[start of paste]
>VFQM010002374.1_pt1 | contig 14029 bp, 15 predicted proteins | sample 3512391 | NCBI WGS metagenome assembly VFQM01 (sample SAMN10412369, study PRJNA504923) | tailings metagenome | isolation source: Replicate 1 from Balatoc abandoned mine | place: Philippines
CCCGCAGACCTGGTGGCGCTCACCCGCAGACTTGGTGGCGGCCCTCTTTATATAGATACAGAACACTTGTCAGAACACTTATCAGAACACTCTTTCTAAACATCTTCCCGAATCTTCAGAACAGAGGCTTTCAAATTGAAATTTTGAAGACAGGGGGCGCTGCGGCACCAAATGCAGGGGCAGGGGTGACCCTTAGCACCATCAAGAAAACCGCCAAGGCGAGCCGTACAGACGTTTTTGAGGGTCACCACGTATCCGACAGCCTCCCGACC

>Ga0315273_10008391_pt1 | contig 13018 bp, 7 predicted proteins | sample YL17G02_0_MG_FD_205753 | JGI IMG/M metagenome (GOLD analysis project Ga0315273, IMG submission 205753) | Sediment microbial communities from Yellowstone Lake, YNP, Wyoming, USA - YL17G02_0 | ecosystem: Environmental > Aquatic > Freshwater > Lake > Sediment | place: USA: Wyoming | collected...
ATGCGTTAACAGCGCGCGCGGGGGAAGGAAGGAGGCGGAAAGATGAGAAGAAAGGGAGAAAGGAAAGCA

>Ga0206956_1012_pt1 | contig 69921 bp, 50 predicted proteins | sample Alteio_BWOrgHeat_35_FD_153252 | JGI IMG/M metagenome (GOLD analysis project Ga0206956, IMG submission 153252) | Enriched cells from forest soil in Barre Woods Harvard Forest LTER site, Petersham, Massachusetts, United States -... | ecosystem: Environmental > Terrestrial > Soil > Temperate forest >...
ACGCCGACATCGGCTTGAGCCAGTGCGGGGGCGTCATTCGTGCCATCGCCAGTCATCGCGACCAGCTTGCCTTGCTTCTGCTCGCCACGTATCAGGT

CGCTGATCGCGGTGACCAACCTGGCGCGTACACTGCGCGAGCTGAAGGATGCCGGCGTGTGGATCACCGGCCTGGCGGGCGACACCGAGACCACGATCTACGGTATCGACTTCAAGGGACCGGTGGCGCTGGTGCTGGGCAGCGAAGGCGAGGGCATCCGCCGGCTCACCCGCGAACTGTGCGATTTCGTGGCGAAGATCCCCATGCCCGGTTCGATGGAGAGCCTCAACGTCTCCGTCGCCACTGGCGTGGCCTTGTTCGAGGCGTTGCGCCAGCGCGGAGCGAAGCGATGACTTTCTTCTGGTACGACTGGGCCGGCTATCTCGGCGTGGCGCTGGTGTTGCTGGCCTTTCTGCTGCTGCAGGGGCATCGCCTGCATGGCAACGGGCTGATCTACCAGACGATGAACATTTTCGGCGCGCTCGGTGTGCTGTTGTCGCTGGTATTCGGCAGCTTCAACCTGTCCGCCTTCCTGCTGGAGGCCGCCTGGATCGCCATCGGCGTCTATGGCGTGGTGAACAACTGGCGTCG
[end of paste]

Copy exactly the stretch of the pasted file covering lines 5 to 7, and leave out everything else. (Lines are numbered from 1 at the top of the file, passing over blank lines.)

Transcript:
>Ga0206956_1012_pt1 | contig 69921 bp, 50 predicted proteins | sample Alteio_BWOrgHeat_35_FD_153252 | JGI IMG/M metagenome (GOLD analysis project Ga0206956, IMG submission 153252) | Enriched cells from forest soil in Barre Woods Harvard Forest LTER site, Petersham, Massachusetts, United States -... | ecosystem: Environmental > Terrestrial > Soil > Temperate forest >...
ACGCCGACATCGGCTTGAGCCAGTGCGGGGGCGTCATTCGTGCCATCGCCAGTCATCGCGACCAGCTTGCCTTGCTTCTGCTCGCCACGTATCAGGT

CGCTGATCGCGGTGACCAACCTGGCGCGTACACTGCGCGAGCTGAAGGATGCCGGCGTGTGGATCACCGGCCTGGCGGGCGACACCGAGACCACGATCTACGGTATCGACTTCAAGGGACCGGTGGCGCTGGTGCTGGGCAGCGAAGGCGAGGGCATCCGCCGGCTCACCCGCGAACTGTGCGATTTCGTGGCGAAGATCCCCATGCCCGGTTCGATGGAGAGCCTCAACGTCTCCGTCGCCACTGGCGTGGCCTTGTTCGAGGCGTTGCGCCAGCGCGGAGCGAAGCGATGACTTTCTTCTGGTACGACTGGGCCGGCTATCTCGGCGTGGCGCTGGTGTTGCTGGCCTTTCTGCTGCTGCAGGGGCATCGCCTGCATGGCAACGGGCTGATCTACCAGACGATGAACATTTTCGGCGCGCTCGGTGTGCTGTTGTCGCTGGTATTCGGCAGCTTCAACCTGTCCGCCTTCCTGCTGGAGGCCGCCTGGATCGCCATCGGCGTCTATGGCGTGGTGAACAACTGGCGTCG